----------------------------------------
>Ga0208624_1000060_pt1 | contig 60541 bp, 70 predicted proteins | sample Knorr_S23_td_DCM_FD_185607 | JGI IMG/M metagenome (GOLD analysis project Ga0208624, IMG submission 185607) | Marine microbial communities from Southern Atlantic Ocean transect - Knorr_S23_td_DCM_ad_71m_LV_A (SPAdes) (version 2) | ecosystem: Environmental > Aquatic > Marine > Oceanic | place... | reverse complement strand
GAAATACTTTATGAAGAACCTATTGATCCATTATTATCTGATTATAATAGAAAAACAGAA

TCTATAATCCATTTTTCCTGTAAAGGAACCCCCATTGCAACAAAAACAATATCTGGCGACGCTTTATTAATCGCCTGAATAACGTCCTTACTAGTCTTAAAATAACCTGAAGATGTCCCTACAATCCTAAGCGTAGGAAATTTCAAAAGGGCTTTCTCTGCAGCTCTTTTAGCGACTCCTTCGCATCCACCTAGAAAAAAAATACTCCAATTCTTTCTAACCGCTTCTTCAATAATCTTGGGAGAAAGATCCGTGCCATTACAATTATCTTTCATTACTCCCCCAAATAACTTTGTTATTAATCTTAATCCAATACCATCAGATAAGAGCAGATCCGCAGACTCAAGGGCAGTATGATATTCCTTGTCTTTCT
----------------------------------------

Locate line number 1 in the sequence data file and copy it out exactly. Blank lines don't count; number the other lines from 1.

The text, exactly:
>Ga0208624_1000060_pt1 | contig 60541 bp, 70 predicted proteins | sample Knorr_S23_td_DCM_FD_185607 | JGI IMG/M metagenome (GOLD analysis project Ga0208624, IMG submission 185607) | Marine microbial communities from Southern Atlantic Ocean transect - Knorr_S23_td_DCM_ad_71m_LV_A (SPAdes) (version 2) | ecosystem: Environmental > Aquatic > Marine > Oceanic | place... | reverse complement strand